Over the December holidays I happened to be introduced to a wealthy white businessman and farmer from the Western Cape.
In the course of the conversation he asked who I wrote for as a journalist. “The Mail & Guardian,” I replied. If he was from outside the country I may have taken the trouble to explain more about the publication but it had never been necessary to do so – until now.
“What’s that?” he asked. Seeing my surprise he explained that he didn’t bother with local news.
It was reprehensible of course. Had he really been oblivious to the entire debate around farm labourers in the Western Cape? Or the racism debate raging on in that province?
But it made me realise something about the lively opinion spaces in the South African media these days – we may well be preaching to the converted.
Earlier racial social compact rejected
There are a number of social commentators thrashing out the great South African race debate in columns, blogs, tweets and on long Facebook posts.
They largely reflect the changing mood in the country towards race and it’s clear that the forgiveness and reconciliation of our early democracy has been scorned.
There is a growing school of thought that has rejected the earlier racial social compact, saying it left the status quo intact for white South Africa where it mattered – economically.
The majority of black South Africans have obtained little meaningful economic participation in the country. There are also arguments against this growing school of thought.
So long has the debate been raging that I imagined everyone was familiar with it. But in another conversation with a white South African this past weekend, this time a conscientious and caring young man earnestly seeking answers, I realised again that South Africa’s opinionistas had created something of an echo chamber for themselves, where certain things, perhaps wrongly, have been taken for granted.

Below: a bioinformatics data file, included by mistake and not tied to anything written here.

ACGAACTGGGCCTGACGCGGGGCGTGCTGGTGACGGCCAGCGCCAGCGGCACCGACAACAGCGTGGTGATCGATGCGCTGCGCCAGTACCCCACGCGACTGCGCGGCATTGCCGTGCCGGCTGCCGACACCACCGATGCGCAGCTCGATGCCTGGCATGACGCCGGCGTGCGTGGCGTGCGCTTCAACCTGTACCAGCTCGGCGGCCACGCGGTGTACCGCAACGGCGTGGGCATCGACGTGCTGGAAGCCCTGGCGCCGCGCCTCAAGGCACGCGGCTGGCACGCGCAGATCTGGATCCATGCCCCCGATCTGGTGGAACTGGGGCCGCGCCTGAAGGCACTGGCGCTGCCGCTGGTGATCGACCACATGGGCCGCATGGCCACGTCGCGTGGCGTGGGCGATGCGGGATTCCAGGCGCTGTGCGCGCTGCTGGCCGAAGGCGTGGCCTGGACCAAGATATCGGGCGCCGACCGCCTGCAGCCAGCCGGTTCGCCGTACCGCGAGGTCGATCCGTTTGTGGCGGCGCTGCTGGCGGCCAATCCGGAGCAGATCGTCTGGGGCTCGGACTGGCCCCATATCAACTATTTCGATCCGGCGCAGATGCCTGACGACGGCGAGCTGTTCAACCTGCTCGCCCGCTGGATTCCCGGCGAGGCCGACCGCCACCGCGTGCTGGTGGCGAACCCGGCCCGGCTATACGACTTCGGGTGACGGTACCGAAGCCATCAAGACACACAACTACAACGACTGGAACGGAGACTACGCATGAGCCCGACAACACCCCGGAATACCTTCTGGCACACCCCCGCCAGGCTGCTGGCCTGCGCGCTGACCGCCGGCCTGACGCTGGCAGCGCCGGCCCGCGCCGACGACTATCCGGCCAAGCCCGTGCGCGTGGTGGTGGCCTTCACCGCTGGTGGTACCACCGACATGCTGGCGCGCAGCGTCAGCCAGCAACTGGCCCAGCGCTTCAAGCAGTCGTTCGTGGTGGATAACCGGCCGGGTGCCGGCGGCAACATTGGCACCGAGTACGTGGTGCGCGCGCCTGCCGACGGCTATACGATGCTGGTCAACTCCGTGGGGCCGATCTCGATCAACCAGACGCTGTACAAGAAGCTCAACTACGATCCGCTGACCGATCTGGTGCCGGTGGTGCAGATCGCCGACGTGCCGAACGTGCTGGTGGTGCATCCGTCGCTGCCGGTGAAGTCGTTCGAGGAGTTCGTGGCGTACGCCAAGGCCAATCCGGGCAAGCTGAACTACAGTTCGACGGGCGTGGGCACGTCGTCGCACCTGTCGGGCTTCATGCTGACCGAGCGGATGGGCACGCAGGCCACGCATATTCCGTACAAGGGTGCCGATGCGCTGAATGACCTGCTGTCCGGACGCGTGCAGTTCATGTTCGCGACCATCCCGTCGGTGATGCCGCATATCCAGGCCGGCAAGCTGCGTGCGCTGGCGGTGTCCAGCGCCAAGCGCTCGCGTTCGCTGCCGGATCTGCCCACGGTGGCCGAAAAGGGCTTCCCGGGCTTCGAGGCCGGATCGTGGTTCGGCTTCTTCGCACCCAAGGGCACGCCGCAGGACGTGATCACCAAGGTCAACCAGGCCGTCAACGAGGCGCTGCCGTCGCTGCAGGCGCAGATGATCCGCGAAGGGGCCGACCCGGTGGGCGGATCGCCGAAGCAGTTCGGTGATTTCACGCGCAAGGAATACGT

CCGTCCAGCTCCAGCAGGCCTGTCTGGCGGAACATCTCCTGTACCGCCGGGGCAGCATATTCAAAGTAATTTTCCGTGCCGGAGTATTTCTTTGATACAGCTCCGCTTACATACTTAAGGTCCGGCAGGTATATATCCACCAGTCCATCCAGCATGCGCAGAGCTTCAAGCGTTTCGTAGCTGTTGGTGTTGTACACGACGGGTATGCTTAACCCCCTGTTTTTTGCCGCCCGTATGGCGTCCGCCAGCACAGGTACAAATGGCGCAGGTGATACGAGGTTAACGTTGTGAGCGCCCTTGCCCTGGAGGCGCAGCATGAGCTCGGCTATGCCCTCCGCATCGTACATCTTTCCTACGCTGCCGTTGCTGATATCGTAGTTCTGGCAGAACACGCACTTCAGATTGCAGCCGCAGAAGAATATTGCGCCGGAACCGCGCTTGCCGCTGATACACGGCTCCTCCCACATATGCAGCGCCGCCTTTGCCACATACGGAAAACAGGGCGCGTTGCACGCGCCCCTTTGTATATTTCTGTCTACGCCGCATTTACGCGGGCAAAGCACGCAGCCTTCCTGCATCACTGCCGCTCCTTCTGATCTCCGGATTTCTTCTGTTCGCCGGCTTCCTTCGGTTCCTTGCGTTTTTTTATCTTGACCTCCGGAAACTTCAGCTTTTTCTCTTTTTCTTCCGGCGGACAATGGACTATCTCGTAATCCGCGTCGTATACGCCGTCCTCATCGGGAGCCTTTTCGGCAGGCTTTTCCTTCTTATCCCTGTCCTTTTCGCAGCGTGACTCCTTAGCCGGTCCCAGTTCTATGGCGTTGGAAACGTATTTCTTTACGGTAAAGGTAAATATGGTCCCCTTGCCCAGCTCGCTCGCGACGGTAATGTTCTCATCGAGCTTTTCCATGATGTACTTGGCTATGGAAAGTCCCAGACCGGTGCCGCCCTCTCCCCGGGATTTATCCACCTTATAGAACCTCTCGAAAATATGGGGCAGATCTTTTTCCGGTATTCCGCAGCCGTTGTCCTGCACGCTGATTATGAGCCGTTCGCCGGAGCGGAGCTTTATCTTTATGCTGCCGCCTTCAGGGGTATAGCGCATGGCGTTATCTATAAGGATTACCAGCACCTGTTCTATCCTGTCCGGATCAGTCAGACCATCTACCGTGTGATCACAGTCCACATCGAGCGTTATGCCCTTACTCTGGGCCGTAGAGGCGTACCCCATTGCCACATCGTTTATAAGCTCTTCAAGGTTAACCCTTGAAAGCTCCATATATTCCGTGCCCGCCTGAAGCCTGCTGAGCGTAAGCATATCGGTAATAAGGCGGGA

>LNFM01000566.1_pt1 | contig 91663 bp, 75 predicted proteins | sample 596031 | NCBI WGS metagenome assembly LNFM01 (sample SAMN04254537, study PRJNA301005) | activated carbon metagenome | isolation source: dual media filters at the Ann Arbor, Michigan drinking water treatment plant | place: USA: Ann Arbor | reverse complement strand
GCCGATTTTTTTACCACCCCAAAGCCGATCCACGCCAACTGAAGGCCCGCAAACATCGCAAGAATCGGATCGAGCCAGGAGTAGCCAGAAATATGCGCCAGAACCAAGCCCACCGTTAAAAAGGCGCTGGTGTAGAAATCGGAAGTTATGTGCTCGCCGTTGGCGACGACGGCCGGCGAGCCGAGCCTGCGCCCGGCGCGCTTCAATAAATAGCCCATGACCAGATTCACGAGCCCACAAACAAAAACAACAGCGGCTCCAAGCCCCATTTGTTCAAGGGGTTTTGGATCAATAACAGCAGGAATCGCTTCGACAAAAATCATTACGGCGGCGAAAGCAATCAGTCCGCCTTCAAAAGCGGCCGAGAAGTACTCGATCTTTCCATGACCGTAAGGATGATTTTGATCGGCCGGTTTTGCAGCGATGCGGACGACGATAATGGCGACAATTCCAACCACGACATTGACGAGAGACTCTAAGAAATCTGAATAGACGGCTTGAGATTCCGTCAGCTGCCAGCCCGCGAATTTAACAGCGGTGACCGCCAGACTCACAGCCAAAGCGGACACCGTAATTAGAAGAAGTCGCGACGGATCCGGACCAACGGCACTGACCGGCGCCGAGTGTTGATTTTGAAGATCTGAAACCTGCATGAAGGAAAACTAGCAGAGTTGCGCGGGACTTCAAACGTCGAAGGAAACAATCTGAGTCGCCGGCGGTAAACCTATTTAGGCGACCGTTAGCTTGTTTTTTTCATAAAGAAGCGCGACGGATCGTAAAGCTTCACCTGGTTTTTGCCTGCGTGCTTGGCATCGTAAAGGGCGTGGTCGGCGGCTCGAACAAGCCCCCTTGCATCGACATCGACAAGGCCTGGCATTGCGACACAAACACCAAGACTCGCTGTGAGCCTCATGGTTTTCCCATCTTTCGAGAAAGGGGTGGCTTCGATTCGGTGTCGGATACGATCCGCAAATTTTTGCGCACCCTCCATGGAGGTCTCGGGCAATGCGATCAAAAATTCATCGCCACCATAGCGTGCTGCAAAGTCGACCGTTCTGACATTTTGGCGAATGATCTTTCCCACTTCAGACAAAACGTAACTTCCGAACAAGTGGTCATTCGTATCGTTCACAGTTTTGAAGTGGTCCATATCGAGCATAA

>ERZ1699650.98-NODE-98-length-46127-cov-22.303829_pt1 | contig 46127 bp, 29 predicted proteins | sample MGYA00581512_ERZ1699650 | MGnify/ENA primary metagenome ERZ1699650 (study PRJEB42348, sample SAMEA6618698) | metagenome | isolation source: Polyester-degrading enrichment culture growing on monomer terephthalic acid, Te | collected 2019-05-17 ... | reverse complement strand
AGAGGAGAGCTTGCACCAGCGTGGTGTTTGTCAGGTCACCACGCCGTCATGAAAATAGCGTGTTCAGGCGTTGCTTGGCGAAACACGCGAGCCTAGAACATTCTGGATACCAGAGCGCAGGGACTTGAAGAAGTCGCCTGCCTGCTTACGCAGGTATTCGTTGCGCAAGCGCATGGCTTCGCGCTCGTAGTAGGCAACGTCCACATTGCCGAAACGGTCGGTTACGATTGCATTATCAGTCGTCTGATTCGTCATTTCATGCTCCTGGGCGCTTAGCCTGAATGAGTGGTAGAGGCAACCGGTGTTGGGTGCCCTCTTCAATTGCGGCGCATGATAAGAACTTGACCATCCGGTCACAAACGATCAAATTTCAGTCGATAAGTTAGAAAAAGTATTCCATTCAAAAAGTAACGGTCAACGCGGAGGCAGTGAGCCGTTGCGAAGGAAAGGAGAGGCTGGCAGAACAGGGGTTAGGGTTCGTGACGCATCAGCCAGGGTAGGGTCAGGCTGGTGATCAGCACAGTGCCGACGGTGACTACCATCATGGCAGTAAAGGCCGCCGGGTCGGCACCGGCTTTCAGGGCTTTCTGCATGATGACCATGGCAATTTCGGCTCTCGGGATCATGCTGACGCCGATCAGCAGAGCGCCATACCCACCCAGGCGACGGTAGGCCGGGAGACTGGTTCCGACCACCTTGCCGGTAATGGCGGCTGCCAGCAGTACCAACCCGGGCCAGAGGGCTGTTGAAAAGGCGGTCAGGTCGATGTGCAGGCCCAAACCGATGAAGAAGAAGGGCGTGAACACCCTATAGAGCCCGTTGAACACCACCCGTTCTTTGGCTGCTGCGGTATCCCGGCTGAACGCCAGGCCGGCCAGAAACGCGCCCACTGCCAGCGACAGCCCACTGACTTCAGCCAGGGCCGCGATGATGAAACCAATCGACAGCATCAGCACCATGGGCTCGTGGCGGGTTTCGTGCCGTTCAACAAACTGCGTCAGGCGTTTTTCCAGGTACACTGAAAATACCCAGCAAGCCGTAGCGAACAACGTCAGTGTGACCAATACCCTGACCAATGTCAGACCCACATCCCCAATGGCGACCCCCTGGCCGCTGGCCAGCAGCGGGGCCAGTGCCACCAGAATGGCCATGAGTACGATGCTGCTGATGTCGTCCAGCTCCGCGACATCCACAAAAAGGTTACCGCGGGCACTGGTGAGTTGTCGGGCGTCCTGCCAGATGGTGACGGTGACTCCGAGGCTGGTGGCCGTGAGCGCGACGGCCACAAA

He asked me how we could work our way back to the values that underlined our initial freedom as a country: forgiveness and reconciliation being top on the list. He admitted frankly that he had not kept up with all the debates on the topic.
Reconciliation a sugary package
I tried to explain to him. South Africans were very angry these days. Hadn’t he heard? Many young black South Africans thought the whole transition was a farce.
Forgiveness and reconciliation was the sugary packaging used to sell them an ugly truce that left them disempowered. The Truth and Reconciliation process was admirable – but hopelessly skewed.
Too many black South Africans had told of their pain and offered forgiveness and too few white South Africans had asked for it. No one wanted to talk about forgiveness and reconciliation anymore.
Throwing out the baby and bathwater
He wasn’t convinced and I understood why, hearing myself speak.How dare we reject values as timeless as forgiveness and reconciliation in their entirety?
Even as I write that sentence I can hear the outcry. I’ve seen how others have been attacked for advocating a form of peace in these times when people are hankering after a revolution.
But we’re tired of those words – forgiveness and reconciliation. Because we experienced a version of it that was too simple, and too flawed. It was a superficial plastering of a wound that continued to fester.
In the aftermath we threw out the baby with the bath water. We no longer want to talk about forgiveness and reconciliation because we saw both values modelled in their infancy. The rewards we expected did not come soon enough. So we’ve done away with it: the phrases have become démodé.
But the process of forgiveness is enormous and complex. We cannot plumb its depths in just 20 years. And at this stage in our national conversation, when we’re talking about uncomfortable truths and rejecting the solutions of those before us, we dare not leave it out of the debate.
To reject forgiveness wholesale and its aim of reconciliation is foolish in the extreme. We can have far more honest conversations than we have had. We can talk about difficult resolutions. But we cannot forget or deny this most basic of human values.
We need to live in hope
I remember having dozens of conversations with friends of colour – particularly black women – at university about the racism we experienced at the hands of our white peers. In our dining halls, at our churches, we’d cringe as people who we thought we knew would forget our names, ask us incredibly ignorant questions or just flat out ignore us.
When some of these white peers started trying to fix things and worked hard at racial integration we resented the superficiality of it. We found their attempts trite and patronising. But one day one of my friends had a revelation.
“Of course it’s superficial for now,” she said. “Stitching together a wound always is at first. But in time the flesh will cleave together again, and we won’t need those stitches any more.”
We need to live in hope that that day will come for our country, even as we have our difficult conversations.